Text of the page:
The Battlefield Band, |
Time & Tide
The makeup of the classic and long-lived Scottish folk group, the Battlefield Band, seems to change with time and tide, so the title of this CD is singularly appropriate. Since last year's Happy Daze, the band has lost long-time fiddler John McCusker and replaced him with Alasdair White, and guitarist Karine Polwart has been replaced with the returning Pat Kilbride. Keyboard and accordion player Alan Reid and piper Mike Katz remain. Now that that's clear, on to the music.
The Battlefield Band has always been one of the finest aggregations of Scottish musicians no matter who was in the band, and this CD proves the current gathering to be no exception. In fact, it's the best grouping I've heard in some time, with a very full sound both instrumentally and vocally. Things get off to a grand start with a fine tune set, and when those pipes come skirling in, the hair stands up on the back of your neck. The band's tune sets are wonders when you look at how smoothly one tune leads into another. There's a real art to putting these sets together, and the Battlefield Band is second to no one, with some energetic original tunes from both White and Katz. Along with the great sets are a pair of other instrumentals, G.S. MacLennan's deeply beautiful "Sunset" and fiddler White's evocative and lovely "Time & Tide."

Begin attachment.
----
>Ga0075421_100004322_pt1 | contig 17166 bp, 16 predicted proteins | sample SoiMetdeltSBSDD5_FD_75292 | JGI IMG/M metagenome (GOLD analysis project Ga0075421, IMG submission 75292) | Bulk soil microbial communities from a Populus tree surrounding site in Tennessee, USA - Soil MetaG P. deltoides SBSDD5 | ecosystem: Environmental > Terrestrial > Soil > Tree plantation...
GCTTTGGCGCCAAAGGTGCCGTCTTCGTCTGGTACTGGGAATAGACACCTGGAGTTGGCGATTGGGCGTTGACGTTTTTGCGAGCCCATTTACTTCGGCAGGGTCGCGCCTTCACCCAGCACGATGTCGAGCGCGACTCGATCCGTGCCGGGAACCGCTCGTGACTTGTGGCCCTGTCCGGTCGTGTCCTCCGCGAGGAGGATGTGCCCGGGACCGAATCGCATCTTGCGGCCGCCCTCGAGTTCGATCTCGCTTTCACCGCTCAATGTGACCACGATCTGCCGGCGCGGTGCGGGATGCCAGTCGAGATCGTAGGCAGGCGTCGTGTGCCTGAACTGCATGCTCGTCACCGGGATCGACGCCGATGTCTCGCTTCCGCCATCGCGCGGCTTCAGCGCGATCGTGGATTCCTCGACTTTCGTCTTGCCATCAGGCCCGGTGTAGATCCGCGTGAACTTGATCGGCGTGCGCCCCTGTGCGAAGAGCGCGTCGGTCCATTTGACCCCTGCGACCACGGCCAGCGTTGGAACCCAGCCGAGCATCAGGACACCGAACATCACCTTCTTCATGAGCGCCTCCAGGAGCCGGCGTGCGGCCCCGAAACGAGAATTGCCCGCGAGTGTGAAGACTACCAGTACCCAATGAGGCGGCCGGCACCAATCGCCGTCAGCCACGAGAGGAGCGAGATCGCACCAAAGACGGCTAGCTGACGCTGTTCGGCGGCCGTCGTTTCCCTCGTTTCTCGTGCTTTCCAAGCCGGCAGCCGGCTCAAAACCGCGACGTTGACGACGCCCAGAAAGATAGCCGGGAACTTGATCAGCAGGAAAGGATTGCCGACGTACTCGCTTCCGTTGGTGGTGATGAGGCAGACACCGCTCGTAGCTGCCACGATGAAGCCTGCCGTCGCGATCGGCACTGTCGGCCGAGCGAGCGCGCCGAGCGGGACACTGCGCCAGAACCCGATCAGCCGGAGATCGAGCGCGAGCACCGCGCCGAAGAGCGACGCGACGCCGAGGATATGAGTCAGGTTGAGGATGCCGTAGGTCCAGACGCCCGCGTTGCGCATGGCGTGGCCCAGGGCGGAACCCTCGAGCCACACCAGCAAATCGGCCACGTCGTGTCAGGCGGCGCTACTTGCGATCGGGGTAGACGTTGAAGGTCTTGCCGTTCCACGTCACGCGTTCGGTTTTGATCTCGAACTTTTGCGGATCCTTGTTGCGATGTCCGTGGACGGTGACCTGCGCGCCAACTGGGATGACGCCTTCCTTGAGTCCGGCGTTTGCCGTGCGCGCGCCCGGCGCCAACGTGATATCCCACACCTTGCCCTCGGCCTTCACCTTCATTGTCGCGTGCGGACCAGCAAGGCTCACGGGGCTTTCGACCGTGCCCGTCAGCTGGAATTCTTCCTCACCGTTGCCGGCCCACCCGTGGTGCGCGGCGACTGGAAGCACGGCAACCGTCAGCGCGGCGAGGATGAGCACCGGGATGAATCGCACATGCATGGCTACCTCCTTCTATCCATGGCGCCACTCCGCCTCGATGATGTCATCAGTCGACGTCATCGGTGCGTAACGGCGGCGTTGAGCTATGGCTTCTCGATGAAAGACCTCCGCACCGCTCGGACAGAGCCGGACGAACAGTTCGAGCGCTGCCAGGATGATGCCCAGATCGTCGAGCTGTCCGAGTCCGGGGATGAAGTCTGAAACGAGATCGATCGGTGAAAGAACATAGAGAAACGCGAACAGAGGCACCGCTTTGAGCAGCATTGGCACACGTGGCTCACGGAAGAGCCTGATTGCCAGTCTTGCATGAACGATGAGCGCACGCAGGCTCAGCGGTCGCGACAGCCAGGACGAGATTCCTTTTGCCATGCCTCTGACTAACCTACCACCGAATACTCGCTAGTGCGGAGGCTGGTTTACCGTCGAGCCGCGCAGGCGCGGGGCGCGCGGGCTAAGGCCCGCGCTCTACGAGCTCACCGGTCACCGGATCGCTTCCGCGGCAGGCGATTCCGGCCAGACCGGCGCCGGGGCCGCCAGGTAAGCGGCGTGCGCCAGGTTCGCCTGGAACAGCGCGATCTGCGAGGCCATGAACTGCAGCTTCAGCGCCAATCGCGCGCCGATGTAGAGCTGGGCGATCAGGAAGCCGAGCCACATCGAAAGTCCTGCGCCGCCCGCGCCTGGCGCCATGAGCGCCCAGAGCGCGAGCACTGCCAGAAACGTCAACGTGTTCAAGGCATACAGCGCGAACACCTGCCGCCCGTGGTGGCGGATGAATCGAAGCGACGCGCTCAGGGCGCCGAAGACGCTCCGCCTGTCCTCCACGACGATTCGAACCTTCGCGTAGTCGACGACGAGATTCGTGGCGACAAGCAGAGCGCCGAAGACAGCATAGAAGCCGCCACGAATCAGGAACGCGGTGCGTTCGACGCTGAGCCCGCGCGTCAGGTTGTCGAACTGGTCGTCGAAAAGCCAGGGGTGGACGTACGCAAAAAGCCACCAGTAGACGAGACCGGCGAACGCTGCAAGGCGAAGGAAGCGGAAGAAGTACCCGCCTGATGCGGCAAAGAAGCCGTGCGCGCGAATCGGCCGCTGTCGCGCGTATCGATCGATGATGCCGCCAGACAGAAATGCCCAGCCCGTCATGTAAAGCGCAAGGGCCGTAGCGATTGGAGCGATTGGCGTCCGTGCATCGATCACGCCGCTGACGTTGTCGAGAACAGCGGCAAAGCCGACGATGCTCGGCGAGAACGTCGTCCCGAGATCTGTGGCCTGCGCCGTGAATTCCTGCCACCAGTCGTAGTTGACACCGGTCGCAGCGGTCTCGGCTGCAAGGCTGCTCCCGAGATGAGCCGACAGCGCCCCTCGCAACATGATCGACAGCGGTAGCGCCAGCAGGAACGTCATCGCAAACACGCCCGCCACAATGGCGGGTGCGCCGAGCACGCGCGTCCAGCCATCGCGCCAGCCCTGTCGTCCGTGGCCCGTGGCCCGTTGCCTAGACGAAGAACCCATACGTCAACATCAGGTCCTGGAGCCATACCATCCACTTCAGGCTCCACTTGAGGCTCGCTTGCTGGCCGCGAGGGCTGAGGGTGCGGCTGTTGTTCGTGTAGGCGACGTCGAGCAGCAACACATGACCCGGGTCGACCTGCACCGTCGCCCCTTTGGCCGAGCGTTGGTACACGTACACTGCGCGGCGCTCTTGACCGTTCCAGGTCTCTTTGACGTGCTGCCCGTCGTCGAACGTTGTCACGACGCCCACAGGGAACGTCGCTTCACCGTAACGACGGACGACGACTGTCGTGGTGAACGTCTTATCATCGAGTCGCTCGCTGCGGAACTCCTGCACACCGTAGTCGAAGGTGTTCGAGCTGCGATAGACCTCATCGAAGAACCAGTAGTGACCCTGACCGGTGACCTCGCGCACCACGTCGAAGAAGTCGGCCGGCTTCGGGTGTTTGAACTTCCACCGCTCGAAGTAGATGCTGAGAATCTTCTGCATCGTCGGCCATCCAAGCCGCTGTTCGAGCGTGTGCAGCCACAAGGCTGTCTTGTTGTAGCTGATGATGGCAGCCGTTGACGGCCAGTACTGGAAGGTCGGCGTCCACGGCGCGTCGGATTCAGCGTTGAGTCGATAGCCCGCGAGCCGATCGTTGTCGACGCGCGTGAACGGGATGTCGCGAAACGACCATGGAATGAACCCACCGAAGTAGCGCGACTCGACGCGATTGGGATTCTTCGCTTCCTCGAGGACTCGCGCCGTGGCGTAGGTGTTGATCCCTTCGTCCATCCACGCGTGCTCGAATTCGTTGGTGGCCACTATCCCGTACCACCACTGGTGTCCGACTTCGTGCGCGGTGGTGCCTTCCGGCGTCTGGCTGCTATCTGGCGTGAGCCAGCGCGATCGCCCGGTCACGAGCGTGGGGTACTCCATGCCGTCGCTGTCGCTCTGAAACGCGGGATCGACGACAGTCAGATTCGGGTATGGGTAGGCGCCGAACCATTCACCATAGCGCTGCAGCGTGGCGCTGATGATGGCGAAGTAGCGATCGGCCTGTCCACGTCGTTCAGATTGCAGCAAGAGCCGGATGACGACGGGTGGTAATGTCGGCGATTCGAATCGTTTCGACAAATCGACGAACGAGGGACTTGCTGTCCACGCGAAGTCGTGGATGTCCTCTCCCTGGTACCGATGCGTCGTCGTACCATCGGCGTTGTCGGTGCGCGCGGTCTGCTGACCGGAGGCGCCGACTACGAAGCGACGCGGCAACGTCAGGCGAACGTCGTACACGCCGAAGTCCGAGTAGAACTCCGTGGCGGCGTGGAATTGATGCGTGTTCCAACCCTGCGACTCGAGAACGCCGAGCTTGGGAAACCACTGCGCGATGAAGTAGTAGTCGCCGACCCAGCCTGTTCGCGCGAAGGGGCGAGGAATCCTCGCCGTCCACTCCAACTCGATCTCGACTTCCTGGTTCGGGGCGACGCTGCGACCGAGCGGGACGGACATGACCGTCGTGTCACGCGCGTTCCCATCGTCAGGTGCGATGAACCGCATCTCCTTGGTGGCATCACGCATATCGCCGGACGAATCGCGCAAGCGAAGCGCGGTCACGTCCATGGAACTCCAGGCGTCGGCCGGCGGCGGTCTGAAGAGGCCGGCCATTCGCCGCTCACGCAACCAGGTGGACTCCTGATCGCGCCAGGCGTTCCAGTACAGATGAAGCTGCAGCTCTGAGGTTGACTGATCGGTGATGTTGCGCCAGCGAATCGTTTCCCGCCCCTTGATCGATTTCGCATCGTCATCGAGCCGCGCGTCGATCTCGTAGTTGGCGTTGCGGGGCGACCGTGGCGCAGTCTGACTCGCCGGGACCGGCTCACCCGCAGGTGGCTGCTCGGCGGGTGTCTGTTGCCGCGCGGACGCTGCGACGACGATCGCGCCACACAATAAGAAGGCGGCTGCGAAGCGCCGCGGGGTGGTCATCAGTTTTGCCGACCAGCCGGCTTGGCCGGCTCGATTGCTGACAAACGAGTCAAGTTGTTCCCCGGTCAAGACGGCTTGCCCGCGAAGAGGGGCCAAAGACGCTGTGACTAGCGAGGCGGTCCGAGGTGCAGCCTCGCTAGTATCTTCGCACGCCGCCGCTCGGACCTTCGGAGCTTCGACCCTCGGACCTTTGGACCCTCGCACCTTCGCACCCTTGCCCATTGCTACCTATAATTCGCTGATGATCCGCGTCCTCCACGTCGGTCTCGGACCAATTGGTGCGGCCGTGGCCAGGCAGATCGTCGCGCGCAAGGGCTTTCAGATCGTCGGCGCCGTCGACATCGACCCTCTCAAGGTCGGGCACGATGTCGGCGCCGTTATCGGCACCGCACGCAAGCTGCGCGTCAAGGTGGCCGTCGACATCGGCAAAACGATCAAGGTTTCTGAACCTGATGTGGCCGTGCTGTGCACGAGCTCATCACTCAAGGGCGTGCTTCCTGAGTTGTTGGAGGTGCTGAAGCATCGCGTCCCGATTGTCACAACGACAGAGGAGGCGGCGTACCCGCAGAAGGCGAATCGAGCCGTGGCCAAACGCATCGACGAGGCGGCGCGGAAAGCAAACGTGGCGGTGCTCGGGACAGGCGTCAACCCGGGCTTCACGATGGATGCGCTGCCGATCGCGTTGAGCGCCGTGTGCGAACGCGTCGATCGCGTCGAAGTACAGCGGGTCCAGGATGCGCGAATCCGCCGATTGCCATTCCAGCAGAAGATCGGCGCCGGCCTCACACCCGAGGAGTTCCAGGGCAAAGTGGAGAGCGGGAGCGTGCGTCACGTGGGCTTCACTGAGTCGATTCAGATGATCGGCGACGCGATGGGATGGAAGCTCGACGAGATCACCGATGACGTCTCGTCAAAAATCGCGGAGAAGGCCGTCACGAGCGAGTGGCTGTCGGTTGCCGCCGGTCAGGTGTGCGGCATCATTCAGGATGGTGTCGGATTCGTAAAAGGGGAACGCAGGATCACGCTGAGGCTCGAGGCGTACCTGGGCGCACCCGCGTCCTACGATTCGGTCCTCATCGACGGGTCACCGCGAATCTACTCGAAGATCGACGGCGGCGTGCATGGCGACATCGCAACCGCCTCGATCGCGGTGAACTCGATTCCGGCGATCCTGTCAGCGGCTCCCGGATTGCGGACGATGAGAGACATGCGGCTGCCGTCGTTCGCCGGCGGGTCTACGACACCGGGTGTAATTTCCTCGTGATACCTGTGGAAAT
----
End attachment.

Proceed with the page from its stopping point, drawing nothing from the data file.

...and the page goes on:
The songs are equally fine. The old classic "Calton Weaver" gets a mellow, low-key variant in "Nancy's Whisky," and Kilbride's "Camden Town" is one of those new songs that should rapidly become an old standard. Clyde paddle steamers are given musical immortality in Reid's "The Bonny Jeannie Deans," and "Rothesay Bay" blends traditional lyrics with a new Reid melody. The closing song is appropriately enough a whiskey song, "Whiskey From the Field."
If I had my druthers, I'd like to see a few more Pat Kilbride songs in the mix. There's only one here, and Kilbride is too good a songwriter and singer to shortchange in this way. But wherever time and tide may take the Battlefield Band, following them as they constantly change and evolve is always well worth the trip.